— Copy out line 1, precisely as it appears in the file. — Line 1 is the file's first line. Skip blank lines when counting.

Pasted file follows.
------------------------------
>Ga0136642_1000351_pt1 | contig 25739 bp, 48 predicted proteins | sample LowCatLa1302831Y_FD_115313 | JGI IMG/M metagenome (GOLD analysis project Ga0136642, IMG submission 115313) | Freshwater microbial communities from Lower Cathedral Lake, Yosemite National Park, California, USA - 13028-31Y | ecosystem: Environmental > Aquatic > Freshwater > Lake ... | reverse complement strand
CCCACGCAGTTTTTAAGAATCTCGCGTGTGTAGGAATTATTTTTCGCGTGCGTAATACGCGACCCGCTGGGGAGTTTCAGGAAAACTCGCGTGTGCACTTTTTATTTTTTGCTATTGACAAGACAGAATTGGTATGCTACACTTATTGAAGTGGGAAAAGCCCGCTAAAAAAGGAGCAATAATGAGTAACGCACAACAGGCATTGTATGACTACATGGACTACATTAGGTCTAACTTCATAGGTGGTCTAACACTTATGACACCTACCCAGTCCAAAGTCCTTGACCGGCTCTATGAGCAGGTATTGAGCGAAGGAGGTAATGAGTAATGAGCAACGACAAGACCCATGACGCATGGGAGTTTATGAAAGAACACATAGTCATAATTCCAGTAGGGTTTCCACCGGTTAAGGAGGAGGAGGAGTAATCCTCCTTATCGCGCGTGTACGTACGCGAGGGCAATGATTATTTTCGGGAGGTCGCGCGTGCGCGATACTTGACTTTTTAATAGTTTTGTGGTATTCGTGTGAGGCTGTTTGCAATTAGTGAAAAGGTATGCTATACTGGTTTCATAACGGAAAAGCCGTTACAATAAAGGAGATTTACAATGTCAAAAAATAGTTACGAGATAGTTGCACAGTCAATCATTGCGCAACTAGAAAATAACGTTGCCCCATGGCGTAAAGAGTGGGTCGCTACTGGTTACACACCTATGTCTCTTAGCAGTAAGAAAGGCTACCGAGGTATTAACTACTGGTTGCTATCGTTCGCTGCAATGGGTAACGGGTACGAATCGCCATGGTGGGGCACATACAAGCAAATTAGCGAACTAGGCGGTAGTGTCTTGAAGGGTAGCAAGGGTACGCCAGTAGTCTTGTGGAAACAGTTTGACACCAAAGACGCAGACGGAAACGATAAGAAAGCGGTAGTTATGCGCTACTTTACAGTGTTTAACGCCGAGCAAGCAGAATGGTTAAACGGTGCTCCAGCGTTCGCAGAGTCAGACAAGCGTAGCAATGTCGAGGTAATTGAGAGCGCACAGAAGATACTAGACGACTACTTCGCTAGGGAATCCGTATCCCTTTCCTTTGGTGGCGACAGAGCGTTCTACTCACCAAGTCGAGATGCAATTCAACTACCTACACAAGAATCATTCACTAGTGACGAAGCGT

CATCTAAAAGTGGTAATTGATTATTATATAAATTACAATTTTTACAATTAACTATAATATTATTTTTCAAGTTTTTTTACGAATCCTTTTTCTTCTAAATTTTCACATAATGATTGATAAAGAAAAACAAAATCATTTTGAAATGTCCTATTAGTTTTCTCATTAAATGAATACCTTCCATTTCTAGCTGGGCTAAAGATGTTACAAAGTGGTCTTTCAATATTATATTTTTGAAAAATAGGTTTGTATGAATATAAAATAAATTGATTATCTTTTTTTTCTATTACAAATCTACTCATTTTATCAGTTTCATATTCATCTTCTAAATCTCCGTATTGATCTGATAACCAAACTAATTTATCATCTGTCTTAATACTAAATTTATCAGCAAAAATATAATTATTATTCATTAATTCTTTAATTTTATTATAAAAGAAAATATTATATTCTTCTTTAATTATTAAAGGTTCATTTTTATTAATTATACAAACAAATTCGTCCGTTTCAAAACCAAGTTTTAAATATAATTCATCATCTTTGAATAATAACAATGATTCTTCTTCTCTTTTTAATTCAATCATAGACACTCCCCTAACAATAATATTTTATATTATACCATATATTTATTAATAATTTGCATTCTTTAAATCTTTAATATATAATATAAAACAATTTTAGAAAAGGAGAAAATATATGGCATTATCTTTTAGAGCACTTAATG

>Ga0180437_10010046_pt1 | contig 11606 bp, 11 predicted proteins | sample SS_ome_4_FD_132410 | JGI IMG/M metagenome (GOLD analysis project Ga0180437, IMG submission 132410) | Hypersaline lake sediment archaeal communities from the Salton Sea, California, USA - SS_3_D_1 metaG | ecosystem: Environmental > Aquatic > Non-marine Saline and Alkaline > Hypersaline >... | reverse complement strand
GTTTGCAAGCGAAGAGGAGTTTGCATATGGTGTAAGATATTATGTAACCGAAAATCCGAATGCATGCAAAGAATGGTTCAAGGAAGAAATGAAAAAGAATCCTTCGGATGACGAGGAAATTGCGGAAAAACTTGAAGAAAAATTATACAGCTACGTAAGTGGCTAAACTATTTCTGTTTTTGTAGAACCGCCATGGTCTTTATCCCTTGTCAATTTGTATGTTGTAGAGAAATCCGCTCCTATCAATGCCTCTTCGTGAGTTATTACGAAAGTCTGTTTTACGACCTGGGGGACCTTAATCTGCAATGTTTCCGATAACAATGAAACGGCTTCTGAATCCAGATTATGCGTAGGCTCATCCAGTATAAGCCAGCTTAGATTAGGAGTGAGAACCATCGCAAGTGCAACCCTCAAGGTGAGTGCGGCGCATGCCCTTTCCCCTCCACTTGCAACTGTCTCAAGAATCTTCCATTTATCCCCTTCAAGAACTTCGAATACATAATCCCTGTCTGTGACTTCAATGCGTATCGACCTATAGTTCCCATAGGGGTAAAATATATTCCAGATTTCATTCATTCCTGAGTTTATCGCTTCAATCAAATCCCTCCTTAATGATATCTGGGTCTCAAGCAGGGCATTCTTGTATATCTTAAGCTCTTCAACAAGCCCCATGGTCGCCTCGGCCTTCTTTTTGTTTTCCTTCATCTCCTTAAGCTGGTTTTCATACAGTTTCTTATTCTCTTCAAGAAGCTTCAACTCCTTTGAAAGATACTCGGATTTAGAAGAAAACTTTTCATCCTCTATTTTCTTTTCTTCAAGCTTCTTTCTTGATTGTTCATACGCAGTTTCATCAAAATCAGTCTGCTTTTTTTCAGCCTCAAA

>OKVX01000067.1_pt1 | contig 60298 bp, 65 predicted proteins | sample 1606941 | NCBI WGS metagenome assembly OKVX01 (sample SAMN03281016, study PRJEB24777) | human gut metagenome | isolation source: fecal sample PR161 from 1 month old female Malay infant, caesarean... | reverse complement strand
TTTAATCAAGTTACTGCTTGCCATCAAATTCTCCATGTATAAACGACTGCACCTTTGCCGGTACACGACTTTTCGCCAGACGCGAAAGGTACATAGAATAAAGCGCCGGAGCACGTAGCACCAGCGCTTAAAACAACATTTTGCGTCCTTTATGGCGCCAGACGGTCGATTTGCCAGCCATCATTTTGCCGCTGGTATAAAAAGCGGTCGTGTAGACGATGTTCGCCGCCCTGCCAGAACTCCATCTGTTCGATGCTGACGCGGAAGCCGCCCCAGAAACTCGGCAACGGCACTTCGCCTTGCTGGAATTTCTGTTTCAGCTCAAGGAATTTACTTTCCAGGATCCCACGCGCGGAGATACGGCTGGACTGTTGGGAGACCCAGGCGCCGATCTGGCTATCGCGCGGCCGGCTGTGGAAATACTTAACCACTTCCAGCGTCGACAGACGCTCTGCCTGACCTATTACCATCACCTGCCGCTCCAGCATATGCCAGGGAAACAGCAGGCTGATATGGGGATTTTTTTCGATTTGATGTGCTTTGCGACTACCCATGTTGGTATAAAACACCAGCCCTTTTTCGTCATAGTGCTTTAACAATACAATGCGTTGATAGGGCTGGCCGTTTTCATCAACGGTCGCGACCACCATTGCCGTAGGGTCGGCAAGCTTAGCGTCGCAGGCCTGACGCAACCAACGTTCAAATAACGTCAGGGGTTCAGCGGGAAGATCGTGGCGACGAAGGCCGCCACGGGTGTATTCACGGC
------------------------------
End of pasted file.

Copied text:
>Ga0136642_1000351_pt1 | contig 25739 bp, 48 predicted proteins | sample LowCatLa1302831Y_FD_115313 | JGI IMG/M metagenome (GOLD analysis project Ga0136642, IMG submission 115313) | Freshwater microbial communities from Lower Cathedral Lake, Yosemite National Park, California, USA - 13028-31Y | ecosystem: Environmental > Aquatic > Freshwater > Lake ... | reverse complement strand